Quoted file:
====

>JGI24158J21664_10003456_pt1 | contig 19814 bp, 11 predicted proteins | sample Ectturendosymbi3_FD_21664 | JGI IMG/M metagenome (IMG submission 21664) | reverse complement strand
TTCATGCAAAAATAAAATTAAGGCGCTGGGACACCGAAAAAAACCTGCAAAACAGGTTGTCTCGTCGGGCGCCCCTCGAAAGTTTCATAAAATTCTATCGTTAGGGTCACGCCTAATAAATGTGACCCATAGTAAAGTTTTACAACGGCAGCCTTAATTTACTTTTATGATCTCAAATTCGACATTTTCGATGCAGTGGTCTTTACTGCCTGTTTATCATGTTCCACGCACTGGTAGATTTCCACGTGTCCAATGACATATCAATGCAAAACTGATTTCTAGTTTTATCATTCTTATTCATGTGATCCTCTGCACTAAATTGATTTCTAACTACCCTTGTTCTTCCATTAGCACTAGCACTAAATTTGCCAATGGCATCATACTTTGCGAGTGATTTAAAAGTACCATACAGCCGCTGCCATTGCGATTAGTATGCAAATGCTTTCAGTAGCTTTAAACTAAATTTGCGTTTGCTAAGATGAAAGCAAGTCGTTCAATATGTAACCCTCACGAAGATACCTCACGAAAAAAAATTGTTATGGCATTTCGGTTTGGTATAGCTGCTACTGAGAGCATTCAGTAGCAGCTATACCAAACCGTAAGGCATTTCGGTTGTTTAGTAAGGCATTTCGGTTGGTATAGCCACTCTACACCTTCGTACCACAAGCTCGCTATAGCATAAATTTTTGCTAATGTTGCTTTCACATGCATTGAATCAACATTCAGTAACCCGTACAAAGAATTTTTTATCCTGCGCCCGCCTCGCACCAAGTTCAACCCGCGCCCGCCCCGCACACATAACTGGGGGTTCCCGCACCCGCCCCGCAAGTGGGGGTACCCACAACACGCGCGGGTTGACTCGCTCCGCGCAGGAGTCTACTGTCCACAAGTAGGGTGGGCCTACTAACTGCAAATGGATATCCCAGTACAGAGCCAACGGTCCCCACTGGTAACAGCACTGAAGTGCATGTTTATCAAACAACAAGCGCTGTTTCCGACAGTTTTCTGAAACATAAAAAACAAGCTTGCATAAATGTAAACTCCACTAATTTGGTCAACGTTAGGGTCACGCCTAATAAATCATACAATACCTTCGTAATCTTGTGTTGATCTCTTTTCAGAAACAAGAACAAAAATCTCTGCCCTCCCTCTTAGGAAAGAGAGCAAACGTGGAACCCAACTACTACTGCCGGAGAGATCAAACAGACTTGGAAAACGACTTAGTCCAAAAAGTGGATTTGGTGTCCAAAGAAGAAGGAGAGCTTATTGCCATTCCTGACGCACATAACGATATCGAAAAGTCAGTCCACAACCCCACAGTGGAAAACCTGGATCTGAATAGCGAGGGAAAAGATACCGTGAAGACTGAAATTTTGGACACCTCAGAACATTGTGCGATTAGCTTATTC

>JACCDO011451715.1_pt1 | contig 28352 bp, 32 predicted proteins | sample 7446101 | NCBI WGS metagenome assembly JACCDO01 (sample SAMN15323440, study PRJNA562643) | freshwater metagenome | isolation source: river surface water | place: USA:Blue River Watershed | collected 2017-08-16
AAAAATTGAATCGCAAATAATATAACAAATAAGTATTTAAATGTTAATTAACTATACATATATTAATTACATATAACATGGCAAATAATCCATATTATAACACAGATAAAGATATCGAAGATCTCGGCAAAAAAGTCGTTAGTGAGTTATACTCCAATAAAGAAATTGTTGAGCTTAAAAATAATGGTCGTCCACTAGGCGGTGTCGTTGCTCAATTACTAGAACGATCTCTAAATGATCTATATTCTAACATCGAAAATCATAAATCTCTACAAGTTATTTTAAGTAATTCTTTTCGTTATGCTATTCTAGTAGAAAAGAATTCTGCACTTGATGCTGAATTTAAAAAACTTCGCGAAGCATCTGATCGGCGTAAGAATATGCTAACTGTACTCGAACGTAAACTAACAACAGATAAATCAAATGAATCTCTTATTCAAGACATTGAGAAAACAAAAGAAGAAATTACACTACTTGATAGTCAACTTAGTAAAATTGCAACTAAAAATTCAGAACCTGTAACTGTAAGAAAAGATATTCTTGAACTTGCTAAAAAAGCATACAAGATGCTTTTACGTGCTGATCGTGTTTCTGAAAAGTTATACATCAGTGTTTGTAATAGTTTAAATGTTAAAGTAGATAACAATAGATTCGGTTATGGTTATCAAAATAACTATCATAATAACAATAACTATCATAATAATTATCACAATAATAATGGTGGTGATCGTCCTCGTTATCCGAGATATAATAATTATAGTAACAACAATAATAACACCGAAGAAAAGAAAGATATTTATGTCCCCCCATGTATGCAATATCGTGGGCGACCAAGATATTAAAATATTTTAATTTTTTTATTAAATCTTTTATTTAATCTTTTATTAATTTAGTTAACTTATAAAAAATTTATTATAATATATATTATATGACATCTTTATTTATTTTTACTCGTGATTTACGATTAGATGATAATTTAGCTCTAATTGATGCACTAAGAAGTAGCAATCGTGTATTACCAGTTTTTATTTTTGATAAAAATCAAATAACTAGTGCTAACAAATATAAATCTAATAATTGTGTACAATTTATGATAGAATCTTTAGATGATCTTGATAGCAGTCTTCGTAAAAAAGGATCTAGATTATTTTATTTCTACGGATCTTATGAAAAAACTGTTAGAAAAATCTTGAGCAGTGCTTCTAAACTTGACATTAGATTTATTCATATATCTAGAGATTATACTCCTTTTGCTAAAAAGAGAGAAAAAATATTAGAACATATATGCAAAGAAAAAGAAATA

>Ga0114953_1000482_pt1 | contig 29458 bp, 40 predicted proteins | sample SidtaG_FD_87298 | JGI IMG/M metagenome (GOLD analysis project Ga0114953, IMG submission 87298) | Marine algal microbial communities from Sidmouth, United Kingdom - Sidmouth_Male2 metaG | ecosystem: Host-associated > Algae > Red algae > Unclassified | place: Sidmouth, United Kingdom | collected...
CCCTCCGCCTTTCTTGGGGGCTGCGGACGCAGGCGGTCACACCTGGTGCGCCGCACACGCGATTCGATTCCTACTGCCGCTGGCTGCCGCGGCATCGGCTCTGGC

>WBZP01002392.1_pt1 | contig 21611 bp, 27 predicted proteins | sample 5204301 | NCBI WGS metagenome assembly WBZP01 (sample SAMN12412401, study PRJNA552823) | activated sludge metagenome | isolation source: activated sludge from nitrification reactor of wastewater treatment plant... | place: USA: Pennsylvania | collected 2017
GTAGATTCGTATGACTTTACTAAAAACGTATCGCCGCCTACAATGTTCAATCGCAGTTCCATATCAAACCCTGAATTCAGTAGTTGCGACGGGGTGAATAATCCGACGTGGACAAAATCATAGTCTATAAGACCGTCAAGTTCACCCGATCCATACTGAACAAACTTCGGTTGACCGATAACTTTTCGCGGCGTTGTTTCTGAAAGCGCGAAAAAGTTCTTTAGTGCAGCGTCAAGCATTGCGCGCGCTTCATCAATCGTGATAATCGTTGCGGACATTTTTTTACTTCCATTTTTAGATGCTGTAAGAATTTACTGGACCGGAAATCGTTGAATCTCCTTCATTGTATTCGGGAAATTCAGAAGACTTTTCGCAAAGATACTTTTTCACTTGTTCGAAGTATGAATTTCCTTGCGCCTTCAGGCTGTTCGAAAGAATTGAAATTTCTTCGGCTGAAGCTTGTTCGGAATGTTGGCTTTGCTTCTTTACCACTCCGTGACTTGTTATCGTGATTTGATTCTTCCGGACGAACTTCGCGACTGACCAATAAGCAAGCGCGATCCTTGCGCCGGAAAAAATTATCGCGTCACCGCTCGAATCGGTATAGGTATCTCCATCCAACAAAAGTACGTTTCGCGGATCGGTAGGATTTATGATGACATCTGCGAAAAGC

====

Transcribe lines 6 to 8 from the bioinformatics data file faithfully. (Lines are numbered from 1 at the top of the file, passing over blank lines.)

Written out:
CCCTCCGCCTTTCTTGGGGGCTGCGGACGCAGGCGGTCACACCTGGTGCGCCGCACACGCGATTCGATTCCTACTGCCGCTGGCTGCCGCGGCATCGGCTCTGGC

>WBZP01002392.1_pt1 | contig 21611 bp, 27 predicted proteins | sample 5204301 | NCBI WGS metagenome assembly WBZP01 (sample SAMN12412401, study PRJNA552823) | activated sludge metagenome | isolation source: activated sludge from nitrification reactor of wastewater treatment plant... | place: USA: Pennsylvania | collected 2017
GTAGATTCGTATGACTTTACTAAAAACGTATCGCCGCCTACAATGTTCAATCGCAGTTCCATATCAAACCCTGAATTCAGTAGTTGCGACGGGGTGAATAATCCGACGTGGACAAAATCATAGTCTATAAGACCGTCAAGTTCACCCGATCCATACTGAACAAACTTCGGTTGACCGATAACTTTTCGCGGCGTTGTTTCTGAAAGCGCGAAAAAGTTCTTTAGTGCAGCGTCAAGCATTGCGCGCGCTTCATCAATCGTGATAATCGTTGCGGACATTTTTTTACTTCCATTTTTAGATGCTGTAAGAATTTACTGGACCGGAAATCGTTGAATCTCCTTCATTGTATTCGGGAAATTCAGAAGACTTTTCGCAAAGATACTTTTTCACTTGTTCGAAGTATGAATTTCCTTGCGCCTTCAGGCTGTTCGAAAGAATTGAAATTTCTTCGGCTGAAGCTTGTTCGGAATGTTGGCTTTGCTTCTTTACCACTCCGTGACTTGTTATCGTGATTTGATTCTTCCGGACGAACTTCGCGACTGACCAATAAGCAAGCGCGATCCTTGCGCCGGAAAAAATTATCGCGTCACCGCTCGAATCGGTATAGGTATCTCCATCCAACAAAAGTACGTTTCGCGGATCGGTAGGATTTATGATGACATCTGCGAAAAGC